5 Minute Blackout Curtains

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Well Daylight Savings is back, and that means the sun is rising earlier and setting later (in case you’ve been living under a rock and didn’t know that.)  If your kids are like mine, that means they get to stay up later and get up early–right??  No.  That’s not so much okay with me.  My kids go to bed pretty early, around 7:30.  We’ve tried having them stay up later and they still wake up early and are extra cranky.  So the early bedtime has always worked best for us.  Doesn’t work so well when it’s still light outside and they need to go to bed.

5 Minute Black Out Curtains

Last year, I bought some blackout fabric and strung it up with some clip on rings on get this–a rope.  Which I tied to the brackets on the curtains.  Sure, yes I could have just bought blackout curtains and put them up but since we live in a basement apartment, the room stays pretty dark most of the day and I didn’t want any heavy curtain on the wall, especially in the dismal winter months.  So the rope thing failed.  It just sagged terribly and looked awful all summer.  This year, it hit me, like the genius that I am.  Why not put the rings on the same rod as the curtains?

curtain ring clips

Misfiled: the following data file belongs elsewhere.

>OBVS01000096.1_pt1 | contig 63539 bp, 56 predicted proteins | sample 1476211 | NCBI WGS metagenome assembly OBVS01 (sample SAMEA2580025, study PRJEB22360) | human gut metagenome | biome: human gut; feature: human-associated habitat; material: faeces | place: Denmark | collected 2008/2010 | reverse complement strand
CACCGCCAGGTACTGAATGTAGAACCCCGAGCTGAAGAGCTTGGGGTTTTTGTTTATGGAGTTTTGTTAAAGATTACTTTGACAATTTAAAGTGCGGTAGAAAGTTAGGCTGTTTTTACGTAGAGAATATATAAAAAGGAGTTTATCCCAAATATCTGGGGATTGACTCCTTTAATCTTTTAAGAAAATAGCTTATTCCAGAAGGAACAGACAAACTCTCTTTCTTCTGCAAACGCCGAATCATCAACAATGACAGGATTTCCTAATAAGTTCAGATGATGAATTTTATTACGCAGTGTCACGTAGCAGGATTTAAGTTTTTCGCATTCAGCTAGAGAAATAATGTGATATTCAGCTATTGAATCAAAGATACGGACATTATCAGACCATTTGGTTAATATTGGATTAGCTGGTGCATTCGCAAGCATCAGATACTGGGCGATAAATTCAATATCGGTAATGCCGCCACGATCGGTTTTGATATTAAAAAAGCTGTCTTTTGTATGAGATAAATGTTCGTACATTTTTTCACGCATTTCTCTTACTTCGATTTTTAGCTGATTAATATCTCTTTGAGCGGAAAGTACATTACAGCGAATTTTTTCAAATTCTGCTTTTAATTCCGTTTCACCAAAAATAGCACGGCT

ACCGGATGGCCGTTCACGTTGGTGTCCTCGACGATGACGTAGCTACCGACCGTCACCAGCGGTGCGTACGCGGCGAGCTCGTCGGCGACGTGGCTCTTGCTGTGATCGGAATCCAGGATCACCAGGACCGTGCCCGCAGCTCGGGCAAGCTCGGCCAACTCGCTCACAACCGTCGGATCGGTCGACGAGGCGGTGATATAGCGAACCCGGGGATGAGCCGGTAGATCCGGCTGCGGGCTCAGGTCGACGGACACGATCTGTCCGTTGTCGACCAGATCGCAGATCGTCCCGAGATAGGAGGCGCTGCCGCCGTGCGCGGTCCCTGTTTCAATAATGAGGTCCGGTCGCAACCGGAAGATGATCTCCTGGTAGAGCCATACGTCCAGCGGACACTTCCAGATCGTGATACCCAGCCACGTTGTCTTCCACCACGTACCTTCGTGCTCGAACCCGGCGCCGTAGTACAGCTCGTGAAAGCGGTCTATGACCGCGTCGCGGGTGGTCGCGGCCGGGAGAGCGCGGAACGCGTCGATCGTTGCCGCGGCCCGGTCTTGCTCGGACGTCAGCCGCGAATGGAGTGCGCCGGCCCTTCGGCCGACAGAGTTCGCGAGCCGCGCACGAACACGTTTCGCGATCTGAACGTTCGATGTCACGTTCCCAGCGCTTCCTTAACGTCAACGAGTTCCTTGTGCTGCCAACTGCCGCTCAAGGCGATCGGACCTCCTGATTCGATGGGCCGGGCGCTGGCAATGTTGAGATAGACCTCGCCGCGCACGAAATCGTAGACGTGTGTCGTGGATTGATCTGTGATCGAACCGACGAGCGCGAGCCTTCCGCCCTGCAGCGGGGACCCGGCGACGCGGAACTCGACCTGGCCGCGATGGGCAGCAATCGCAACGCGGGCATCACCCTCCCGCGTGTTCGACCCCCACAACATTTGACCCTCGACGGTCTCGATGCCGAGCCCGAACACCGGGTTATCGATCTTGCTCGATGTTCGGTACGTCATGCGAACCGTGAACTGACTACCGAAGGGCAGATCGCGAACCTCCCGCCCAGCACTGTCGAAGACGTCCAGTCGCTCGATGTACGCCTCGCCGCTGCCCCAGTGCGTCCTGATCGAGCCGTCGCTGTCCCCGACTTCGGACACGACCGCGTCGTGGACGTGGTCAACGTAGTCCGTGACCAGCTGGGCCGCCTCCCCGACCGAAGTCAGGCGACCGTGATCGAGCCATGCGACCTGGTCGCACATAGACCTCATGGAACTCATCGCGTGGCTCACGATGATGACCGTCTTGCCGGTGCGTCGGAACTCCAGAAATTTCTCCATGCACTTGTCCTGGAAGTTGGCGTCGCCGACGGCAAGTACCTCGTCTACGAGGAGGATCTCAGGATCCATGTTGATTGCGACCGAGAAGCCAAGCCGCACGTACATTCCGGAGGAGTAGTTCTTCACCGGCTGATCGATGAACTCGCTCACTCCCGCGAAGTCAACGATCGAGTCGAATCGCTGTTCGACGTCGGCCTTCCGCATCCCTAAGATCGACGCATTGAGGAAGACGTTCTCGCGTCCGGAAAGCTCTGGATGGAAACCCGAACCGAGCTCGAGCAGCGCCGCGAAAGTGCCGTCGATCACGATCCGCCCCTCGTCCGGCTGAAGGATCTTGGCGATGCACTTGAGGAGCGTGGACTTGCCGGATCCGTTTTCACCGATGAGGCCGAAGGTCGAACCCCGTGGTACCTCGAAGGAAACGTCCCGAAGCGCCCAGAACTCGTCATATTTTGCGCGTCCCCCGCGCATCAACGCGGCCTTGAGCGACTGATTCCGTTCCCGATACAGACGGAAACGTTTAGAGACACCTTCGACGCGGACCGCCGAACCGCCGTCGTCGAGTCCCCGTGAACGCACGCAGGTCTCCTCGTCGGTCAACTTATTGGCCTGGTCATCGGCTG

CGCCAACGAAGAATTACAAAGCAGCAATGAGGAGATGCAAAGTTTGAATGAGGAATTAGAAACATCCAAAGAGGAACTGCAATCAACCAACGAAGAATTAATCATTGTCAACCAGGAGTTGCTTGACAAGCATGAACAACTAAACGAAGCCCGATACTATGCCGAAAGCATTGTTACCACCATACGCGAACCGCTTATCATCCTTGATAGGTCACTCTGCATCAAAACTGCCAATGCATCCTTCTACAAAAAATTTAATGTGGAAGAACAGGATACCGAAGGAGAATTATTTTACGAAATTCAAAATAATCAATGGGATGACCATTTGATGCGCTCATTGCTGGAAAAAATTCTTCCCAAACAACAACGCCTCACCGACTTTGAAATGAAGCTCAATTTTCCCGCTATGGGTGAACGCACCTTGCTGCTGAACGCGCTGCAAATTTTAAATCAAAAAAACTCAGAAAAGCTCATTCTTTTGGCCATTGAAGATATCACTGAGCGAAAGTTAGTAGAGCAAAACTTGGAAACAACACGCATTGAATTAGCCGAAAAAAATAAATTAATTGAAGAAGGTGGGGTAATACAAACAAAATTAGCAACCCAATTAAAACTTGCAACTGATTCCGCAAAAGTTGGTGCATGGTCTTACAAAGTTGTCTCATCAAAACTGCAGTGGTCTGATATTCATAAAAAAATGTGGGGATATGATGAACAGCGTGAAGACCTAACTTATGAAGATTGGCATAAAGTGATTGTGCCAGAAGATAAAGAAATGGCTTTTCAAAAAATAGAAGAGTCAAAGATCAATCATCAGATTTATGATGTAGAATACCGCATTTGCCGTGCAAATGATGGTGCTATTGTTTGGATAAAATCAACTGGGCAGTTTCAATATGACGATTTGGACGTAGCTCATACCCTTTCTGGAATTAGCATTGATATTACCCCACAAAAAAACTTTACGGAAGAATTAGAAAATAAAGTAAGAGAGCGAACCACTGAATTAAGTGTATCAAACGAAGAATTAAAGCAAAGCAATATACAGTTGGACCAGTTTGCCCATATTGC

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Sorry these pictures aren’t the greatest, but taking pictures of windows is hard.  First you have to buy curtain ring clips–you can get them anywhere.  These ones are from Walmart but they have cheap ones at IKEA too.  Then you need to buy several yards of Black out fabric at the fabric store.  I think I have about 4-5 yards for my curtains, cut in half so I have a panel for each side.  You could hem this fabric if you want but it’s unnecessary because it won’t fray or anything and you won’t be able to see it.

placing blackout curtains

 Clip on your curtain rings to the blackout fabric panels.  Then thread your curtains through the rod, interchanging between one or two curtain grommets with a blackout curtain ring.  Ta-da!  This will work with any kind of curtain that is attached to the rod by some sort of loop, grommet, or hole opening.

adding blackout curtains

Look at the before and after…you care barely tell that the blackout curtains are there–it just looks like there is a little more fabric there.  And you can so easily remove them in the winter when they are not needed (or just leave them year-round, no one will know!)